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C Programming Language

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Dynamic Memory Allocation in C

In C programming language, when we declare variables memory is allocated in space called stack. The memory allocated in stack is fixed at the time of compilation and remains till end the program execution. When we create an array, we must specify the size at the time of declaration itself and it can not be changed during the program execution. This is a major problem when we does not know the number of values to be stored in an array. To solve this we use the concept of Dynamic Memory Allocation. The dynamic memory allocation allocates memory from heap storage. Dynamic memory allocation is defined as follow...

Allocation of memory during the program execution is called dynamic memory allocation.

or

Dynamic memory allocation is the process of allocating the memory manually at the time of program execution.

We use pre-defined or standard library functions to allocate memory dynamically. There are FOUR standard library functions that are defined in the header file known as "stdlib.h". They are as follows...

  1. malloc()
  2. calloc()
  3. realloc()
  4. free()

malloc()

malloc() is the standard library function used to allocate a memory block of specified number of bytes and returns void pointer. The void pointer can be casted to any datatype. If malloc() function unable to allocate memory due to any reason it returns NULL pointer.

Syntax

void* malloc(size_in_bytes)

Example

Example Program for malloc().

#include<stdio.h>
#include<conio.h>

int main () {

   char *title;

   title = (char *) malloc(15);
   
   strcpy(title, "c programming");
   printf("String = %s,  Address = %u\n", title, title);
   
   return(0);
   
}

calloc()

calloc() is the standard library function used to allocate multiple memory blocks of specified number of bytes and initializes them to ZERO. calloc() function returns void pointer. If calloc() function unable to allocate memory due to any reason it returns NULL pointer. Generelly calloc() is used to allocate memory for array and structure. calloc() function takes two arguments and they are 1. Number of blockas to be allocate, 2. Size of each block in bytes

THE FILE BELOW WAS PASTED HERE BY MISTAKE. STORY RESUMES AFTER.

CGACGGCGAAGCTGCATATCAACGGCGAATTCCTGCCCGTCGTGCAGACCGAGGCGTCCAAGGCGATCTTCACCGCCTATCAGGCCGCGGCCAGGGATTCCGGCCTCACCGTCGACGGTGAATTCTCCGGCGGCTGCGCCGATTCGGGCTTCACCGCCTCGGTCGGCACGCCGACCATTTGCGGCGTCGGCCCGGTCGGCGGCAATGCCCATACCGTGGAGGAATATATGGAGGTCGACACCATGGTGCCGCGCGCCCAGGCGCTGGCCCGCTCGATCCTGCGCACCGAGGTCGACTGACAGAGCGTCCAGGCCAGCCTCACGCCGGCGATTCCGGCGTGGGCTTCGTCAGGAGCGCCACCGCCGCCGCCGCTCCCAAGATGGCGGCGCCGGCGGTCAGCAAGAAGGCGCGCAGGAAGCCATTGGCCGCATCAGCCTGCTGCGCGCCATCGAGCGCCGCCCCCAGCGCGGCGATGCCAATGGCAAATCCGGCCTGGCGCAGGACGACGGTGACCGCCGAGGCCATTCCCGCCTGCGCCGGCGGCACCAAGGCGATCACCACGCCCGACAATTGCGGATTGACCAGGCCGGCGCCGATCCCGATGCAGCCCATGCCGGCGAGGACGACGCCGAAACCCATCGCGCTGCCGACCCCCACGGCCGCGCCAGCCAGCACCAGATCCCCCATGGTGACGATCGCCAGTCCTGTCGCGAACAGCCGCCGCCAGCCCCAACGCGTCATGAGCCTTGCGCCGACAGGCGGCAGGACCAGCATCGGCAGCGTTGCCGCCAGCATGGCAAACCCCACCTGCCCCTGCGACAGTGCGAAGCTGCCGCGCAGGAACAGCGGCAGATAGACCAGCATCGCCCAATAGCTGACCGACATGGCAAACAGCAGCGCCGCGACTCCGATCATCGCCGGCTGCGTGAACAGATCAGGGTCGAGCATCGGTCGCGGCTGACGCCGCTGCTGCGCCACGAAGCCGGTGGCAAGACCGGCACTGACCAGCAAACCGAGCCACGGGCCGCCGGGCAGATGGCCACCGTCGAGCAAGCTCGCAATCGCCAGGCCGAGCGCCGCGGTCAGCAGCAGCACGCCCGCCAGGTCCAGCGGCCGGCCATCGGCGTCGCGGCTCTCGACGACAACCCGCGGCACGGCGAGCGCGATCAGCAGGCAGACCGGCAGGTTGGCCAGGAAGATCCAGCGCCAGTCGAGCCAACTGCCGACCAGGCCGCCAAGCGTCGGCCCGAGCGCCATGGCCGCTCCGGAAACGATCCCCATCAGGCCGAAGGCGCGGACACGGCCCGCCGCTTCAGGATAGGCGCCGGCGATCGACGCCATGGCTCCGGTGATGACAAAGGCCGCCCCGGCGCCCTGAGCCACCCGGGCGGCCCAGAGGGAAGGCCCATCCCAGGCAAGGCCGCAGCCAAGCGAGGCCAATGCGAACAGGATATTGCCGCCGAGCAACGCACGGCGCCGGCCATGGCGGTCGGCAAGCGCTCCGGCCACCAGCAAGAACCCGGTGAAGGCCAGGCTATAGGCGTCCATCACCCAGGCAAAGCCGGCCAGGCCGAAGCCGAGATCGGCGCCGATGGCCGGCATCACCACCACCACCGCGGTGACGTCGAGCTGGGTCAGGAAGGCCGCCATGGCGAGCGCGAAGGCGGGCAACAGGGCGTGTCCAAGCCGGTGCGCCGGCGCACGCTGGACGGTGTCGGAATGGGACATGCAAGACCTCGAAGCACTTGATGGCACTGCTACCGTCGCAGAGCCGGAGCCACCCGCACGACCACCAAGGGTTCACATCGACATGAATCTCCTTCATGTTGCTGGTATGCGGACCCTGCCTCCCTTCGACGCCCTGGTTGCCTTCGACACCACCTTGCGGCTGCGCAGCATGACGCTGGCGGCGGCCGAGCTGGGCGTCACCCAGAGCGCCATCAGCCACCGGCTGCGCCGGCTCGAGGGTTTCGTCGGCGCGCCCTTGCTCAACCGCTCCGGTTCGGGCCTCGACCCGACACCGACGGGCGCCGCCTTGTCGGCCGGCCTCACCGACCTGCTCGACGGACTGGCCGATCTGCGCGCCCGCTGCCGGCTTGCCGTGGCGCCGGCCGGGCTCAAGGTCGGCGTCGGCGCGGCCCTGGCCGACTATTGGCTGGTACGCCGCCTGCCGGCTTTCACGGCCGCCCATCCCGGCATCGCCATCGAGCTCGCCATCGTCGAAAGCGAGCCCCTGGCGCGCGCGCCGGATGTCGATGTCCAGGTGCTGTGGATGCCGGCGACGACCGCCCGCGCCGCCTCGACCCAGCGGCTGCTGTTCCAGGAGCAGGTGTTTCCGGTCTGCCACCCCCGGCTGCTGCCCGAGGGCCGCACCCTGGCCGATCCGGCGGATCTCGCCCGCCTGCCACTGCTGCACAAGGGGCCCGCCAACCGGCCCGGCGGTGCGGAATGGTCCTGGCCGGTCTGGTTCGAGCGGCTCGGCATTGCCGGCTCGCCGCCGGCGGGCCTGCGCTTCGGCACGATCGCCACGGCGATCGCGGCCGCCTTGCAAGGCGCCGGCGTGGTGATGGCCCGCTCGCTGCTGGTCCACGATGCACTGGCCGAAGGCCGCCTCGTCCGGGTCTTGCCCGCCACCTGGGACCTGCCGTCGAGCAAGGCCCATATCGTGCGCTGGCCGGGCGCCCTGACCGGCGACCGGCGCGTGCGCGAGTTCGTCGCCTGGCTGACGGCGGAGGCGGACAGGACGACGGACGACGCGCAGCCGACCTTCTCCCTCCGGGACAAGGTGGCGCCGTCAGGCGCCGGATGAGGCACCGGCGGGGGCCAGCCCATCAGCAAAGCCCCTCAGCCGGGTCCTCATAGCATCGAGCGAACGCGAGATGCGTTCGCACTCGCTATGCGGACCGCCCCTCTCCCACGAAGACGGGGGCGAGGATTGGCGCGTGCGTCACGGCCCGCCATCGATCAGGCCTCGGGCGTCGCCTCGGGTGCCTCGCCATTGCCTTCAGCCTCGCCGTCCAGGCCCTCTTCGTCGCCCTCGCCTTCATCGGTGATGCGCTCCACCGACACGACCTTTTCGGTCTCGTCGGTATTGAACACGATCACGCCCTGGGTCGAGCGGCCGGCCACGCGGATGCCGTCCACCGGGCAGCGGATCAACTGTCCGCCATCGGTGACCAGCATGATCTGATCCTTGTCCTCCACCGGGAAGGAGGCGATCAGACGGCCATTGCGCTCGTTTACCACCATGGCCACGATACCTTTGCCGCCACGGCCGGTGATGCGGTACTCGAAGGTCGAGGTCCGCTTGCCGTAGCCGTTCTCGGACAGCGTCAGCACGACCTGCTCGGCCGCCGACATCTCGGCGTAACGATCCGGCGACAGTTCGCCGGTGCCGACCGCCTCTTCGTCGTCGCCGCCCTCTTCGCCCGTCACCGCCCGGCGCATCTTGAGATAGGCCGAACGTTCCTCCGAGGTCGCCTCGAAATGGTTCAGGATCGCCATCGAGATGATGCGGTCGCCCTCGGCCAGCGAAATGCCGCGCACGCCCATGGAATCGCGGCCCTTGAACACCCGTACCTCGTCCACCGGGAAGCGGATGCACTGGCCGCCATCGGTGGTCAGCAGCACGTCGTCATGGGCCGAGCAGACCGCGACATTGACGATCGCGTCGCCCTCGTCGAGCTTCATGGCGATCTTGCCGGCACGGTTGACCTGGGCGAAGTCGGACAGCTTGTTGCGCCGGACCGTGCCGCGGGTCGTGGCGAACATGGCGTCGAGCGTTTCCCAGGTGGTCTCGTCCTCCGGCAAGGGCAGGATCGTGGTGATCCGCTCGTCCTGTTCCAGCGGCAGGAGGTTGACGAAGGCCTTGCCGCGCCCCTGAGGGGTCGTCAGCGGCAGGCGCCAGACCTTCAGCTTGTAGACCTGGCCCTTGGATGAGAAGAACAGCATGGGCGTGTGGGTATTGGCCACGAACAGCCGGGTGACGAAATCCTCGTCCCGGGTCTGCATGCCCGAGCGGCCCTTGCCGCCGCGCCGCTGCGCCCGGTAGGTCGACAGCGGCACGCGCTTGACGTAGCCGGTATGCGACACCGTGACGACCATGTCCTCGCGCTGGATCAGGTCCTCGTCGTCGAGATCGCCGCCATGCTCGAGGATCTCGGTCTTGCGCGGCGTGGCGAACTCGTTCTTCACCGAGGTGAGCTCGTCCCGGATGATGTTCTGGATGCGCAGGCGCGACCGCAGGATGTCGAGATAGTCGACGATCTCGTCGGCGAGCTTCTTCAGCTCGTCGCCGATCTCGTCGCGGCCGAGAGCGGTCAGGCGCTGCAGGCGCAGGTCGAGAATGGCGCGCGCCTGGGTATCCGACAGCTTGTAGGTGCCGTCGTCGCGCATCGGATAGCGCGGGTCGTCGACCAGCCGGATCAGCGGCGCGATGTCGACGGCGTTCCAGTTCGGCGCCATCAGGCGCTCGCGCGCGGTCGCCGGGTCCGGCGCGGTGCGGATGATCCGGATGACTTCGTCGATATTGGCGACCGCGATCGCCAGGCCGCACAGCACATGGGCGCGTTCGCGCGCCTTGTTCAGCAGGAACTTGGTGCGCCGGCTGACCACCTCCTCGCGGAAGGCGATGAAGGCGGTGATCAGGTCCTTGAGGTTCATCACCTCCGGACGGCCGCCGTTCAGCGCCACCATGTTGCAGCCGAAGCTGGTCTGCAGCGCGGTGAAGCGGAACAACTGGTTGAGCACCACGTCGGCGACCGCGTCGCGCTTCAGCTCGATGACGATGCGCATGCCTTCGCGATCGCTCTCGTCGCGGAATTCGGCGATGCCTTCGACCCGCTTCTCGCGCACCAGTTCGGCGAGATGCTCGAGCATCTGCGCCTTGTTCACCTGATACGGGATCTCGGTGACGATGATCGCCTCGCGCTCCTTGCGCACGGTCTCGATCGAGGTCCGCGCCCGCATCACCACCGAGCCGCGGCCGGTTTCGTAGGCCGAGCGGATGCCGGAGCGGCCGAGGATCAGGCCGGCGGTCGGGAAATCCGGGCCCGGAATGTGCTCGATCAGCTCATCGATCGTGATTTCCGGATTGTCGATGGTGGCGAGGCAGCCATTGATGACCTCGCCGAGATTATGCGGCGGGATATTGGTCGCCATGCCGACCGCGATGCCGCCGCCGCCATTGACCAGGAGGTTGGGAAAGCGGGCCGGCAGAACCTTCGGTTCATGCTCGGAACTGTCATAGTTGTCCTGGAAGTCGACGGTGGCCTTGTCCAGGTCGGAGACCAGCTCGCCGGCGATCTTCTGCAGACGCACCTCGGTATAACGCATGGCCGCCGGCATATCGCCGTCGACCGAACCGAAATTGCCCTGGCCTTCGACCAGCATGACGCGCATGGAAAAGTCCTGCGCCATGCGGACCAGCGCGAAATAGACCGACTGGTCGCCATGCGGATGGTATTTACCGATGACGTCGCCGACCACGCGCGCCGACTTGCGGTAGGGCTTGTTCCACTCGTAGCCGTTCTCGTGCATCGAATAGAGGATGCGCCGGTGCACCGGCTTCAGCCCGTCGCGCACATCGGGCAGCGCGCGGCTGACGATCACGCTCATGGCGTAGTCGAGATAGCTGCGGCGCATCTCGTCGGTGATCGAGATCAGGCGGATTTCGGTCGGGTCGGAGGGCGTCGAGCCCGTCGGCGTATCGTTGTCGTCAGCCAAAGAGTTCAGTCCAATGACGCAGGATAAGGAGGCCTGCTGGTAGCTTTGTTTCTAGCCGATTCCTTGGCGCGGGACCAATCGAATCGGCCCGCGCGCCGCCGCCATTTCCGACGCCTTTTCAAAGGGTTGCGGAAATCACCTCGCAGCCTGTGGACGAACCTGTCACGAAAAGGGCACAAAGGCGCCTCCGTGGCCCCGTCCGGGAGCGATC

Syntax

void* calloc(number_of_blocks, size_of_each_block_in_bytes)

Example

Example Program for calloc().

#include<stdio.h>
#include<conio.h>

int main () {
   int i, n;
   int *ptr;

   printf("Number of blocks to be created:");
   scanf("%d",&n);

   ptr = (int*)calloc(n, sizeof(int));
   printf("Enter %d numbers:\n",n);
   for( i=0 ; i < n ; i++ ) {
      scanf("%d",&ptr[i]);
   }

   printf("The numbers entered are: ");
   for( i=0 ; i < n ; i++ ) {
      printf("%d ",ptr[i]);
   }
   
   return(0);
}

realloc()

realloc() is the standard library function used to modify the size of memory blocks that were previously allocated using malloc() or calloc(). realloc() function returns void pointer. If calloc() function unable to allocate memory due to any reason it returns NULL pointer.

Syntax

void* realloc(*pointer, new_size_of_each_block_in_bytes)

Example

Example Program for realloc().

#include<stdio.h>
#include<conio.h>

int main () {

   char *title;

   title = (char *) malloc(15);
   
   strcpy(title, "c programming");
   printf("Before modification : String = %s,  Address = %u\n", title, title);
   
   title = (char*) realloc(title, 30);
   
   strcpy(title,"C Programming Language");
   printf("After modification : String = %s,  Address = %u\n", title, title);
   
   return(0);
   
}

free()

free() is the standard library function used to deallocate memory block that was previously allocated using malloc() or calloc(). free() function returns void pointer. When free() function is used with memory allocated that was created using calloc(), all the blocks are get deallocated.

Syntax

void free(*pointer)

Example

Example Program for free().

#include<stdio.h>
#include<conio.h>

int main () {

   char *title;

   title = (char *) malloc(15);
   
   strcpy(title, "c programming");
   printf("Before modification : String = %s,  Address = %u\n", title, title);
   
   title = (char*) realloc(title, 30);
   
   strcpy(title,"C Programming Language");
   printf("After modification : String = %s,  Address = %u\n", title, title);
   
   free(title);
   
   return(0);
   
}

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